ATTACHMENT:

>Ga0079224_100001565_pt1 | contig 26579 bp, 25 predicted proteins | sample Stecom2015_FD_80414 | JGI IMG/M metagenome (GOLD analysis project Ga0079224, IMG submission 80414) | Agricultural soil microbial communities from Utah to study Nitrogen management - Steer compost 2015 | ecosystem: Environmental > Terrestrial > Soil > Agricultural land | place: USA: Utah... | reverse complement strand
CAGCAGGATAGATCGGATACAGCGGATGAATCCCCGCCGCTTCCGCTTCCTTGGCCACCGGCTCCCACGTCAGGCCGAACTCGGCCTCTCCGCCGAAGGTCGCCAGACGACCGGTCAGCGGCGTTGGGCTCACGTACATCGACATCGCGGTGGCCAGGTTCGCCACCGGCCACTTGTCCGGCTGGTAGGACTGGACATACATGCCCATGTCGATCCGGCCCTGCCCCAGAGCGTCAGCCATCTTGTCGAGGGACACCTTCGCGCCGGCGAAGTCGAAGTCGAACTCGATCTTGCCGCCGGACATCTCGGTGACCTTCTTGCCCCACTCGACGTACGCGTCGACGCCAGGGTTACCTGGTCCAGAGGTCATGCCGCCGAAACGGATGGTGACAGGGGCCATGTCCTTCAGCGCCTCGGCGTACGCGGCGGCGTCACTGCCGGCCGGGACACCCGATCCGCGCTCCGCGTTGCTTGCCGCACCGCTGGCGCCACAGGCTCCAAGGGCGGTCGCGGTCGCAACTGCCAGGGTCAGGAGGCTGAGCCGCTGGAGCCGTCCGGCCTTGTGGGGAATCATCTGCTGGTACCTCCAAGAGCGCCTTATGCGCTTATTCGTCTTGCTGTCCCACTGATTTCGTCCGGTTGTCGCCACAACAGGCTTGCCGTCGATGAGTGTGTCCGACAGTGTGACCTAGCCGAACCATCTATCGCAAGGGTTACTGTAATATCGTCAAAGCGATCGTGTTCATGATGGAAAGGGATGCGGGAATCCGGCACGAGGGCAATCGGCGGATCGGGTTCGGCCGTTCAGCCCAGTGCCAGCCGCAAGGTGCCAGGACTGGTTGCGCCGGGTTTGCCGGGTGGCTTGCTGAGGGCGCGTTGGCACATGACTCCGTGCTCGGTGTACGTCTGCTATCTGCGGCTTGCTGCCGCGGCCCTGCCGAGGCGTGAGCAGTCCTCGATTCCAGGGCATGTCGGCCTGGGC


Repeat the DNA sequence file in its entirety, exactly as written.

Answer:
>Ga0079224_100001565_pt1 | contig 26579 bp, 25 predicted proteins | sample Stecom2015_FD_80414 | JGI IMG/M metagenome (GOLD analysis project Ga0079224, IMG submission 80414) | Agricultural soil microbial communities from Utah to study Nitrogen management - Steer compost 2015 | ecosystem: Environmental > Terrestrial > Soil > Agricultural land | place: USA: Utah... | reverse complement strand
CAGCAGGATAGATCGGATACAGCGGATGAATCCCCGCCGCTTCCGCTTCCTTGGCCACCGGCTCCCACGTCAGGCCGAACTCGGCCTCTCCGCCGAAGGTCGCCAGACGACCGGTCAGCGGCGTTGGGCTCACGTACATCGACATCGCGGTGGCCAGGTTCGCCACCGGCCACTTGTCCGGCTGGTAGGACTGGACATACATGCCCATGTCGATCCGGCCCTGCCCCAGAGCGTCAGCCATCTTGTCGAGGGACACCTTCGCGCCGGCGAAGTCGAAGTCGAACTCGATCTTGCCGCCGGACATCTCGGTGACCTTCTTGCCCCACTCGACGTACGCGTCGACGCCAGGGTTACCTGGTCCAGAGGTCATGCCGCCGAAACGGATGGTGACAGGGGCCATGTCCTTCAGCGCCTCGGCGTACGCGGCGGCGTCACTGCCGGCCGGGACACCCGATCCGCGCTCCGCGTTGCTTGCCGCACCGCTGGCGCCACAGGCTCCAAGGGCGGTCGCGGTCGCAACTGCCAGGGTCAGGAGGCTGAGCCGCTGGAGCCGTCCGGCCTTGTGGGGAATCATCTGCTGGTACCTCCAAGAGCGCCTTATGCGCTTATTCGTCTTGCTGTCCCACTGATTTCGTCCGGTTGTCGCCACAACAGGCTTGCCGTCGATGAGTGTGTCCGACAGTGTGACCTAGCCGAACCATCTATCGCAAGGGTTACTGTAATATCGTCAAAGCGATCGTGTTCATGATGGAAAGGGATGCGGGAATCCGGCACGAGGGCAATCGGCGGATCGGGTTCGGCCGTTCAGCCCAGTGCCAGCCGCAAGGTGCCAGGACTGGTTGCGCCGGGTTTGCCGGGTGGCTTGCTGAGGGCGCGTTGGCACATGACTCCGTGCTCGGTGTACGTCTGCTATCTGCGGCTTGCTGCCGCGGCCCTGCCGAGGCGTGAGCAGTCCTCGATTCCAGGGCATGTCGGCCTGGGC